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Bean, Anthracnose

Bean anthracnose, caused by Colletotrichum lindemuthianum. Photo: R.L. Wick
Bean anthracnose. Photo: S.B. Scheufele

Colletotrichum lindemuthianum

Anthracnose of bean is distributed worldwide, but is more serious in temperate and subtropical zones. The pathogen causes one of the most important diseases of legume crops and yield losses can reach 100% when contaminated seeds are planted and environmental conditions remain favorable for disease development for long periods.


The disease affects all aerial parts of the bean plant. Diseased cotyledons exhibit small, dark brown to black lesions. The developing hypocotyl can become infected, developing rust colored specks which enlarge longitudinally resulting in sunken lesions. Lesions are more common on leaf petioles, the lower surface of leaves, and leaf veins where they are elongate, angular, and brick-red to purple becoming black. Pod infections occur as tan to rust colored lesions that become sunker cankers with a raised black ring and brownish red border.

Life Cycle:

Bean anthracnose survives between crops in infected crop residue and can be disseminated in seeds, air, and water. Lesions begin producing fruiting bodies (acervuli) and conidia within 2-4 days of infection. Production of conidia and new plant infections are favored by temperatures of 13-26º C and relative humidity greater than 92 % (or free moisture).  Frequent, moderate rainfall, particularly if accompanied by winds or splashing rain favor disease development.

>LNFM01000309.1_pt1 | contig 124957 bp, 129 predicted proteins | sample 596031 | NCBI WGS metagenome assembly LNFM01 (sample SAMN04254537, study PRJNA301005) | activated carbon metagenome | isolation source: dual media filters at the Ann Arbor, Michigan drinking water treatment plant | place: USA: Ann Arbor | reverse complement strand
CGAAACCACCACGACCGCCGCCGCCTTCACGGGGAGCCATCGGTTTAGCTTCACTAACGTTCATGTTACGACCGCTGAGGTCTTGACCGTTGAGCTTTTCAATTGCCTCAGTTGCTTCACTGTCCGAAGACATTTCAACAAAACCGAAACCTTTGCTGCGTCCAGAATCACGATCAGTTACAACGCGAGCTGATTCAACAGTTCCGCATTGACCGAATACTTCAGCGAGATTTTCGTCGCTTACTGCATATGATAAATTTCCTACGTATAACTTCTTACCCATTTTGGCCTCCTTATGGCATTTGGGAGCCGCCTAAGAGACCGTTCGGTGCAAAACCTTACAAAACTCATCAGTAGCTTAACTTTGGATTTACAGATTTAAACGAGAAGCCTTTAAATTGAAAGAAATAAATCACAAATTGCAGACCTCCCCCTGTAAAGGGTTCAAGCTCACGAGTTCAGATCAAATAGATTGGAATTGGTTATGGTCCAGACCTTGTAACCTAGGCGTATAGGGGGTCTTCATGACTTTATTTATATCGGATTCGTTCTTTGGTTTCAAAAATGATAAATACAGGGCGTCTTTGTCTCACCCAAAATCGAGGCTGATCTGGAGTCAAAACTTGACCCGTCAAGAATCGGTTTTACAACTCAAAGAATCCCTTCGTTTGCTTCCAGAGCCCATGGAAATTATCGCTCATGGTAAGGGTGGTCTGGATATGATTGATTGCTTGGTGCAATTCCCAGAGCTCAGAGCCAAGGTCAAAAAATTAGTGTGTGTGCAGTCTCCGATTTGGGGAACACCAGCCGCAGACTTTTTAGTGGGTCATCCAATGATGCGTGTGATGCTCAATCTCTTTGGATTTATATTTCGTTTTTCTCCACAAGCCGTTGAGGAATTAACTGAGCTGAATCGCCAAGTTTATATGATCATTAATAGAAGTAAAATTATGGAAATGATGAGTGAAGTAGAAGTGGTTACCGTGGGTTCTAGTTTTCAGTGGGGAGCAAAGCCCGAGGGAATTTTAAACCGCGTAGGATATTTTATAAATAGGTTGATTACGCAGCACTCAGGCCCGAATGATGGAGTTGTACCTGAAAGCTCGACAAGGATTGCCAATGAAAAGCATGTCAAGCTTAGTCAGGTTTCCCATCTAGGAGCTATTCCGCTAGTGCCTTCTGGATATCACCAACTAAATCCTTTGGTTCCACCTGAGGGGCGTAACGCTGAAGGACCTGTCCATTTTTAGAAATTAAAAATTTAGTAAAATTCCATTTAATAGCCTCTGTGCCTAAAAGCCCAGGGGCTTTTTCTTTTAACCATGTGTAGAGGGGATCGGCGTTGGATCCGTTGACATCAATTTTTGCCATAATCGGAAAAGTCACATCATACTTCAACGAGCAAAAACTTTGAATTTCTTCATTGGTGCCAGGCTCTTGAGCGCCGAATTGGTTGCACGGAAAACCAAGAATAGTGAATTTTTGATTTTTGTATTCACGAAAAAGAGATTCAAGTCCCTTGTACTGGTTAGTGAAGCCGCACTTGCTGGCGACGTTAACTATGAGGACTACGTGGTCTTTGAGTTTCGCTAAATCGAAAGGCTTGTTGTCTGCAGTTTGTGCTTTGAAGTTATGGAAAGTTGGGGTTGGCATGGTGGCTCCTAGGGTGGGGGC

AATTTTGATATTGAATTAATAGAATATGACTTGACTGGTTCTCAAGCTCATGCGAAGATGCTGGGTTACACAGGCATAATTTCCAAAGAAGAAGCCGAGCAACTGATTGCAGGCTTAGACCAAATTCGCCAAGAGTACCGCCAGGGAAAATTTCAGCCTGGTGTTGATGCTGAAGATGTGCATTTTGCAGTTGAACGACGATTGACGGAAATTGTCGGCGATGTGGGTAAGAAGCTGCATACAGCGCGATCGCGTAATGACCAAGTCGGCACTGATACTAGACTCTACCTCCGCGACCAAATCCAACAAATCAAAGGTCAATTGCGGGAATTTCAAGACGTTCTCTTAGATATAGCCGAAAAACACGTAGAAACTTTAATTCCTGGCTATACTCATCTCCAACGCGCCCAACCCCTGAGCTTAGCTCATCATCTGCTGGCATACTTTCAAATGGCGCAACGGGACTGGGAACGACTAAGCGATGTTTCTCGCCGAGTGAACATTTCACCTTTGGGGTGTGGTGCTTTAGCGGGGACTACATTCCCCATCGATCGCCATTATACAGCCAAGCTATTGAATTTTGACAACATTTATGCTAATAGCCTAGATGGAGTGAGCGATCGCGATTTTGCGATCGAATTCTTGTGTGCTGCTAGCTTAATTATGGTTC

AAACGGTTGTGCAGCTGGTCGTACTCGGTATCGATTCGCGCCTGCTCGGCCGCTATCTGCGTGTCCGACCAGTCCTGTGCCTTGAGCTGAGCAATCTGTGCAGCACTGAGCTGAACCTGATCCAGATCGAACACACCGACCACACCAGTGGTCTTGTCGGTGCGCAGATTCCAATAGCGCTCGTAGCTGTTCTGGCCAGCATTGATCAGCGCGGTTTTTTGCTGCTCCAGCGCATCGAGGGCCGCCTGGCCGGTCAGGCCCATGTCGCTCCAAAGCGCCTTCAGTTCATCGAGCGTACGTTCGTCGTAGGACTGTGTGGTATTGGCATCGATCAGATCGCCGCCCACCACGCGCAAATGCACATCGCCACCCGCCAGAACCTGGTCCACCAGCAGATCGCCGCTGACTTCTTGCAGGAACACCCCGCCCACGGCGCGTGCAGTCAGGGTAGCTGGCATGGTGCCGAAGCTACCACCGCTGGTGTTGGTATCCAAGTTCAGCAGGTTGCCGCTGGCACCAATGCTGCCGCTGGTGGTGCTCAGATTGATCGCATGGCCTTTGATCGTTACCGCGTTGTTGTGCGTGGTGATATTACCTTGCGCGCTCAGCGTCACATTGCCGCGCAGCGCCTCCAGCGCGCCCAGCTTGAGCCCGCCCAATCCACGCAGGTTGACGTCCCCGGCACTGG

Crop Injury:

Infected hypocotyls may rot and collapse, resulting in a poor stand. Severely affected pods may shrivel and dry. The fungus can invade the pods and infect the seed coat and cotyledons of developing seed.

Cultural Controls & Prevention:

  • Start with certified, disease free seed. Production of  pathogen-free seeds in dry areas has reduced disease incidence and severity.
  • Certain cultivars of bean are resistant to anthracnose.
  • Rotate with non-host crops such as cereals and corn, for 2-3 years.
  • Promptly incorporate crop debris after harvest to hasten decomposition.
  • Treat seed with appropriate fungicides to control seed coat infections.
  • Preventive applications of fungicides have limited effectiveness.

Chemical Controls & Pesticides:

For Current information on disease recommendations in specific crops including information on chemical control & pesticide management, please visit the New England Vegetable Management Guide website.

Crops that are affected by this disease:

Last Updated: 
January 2013

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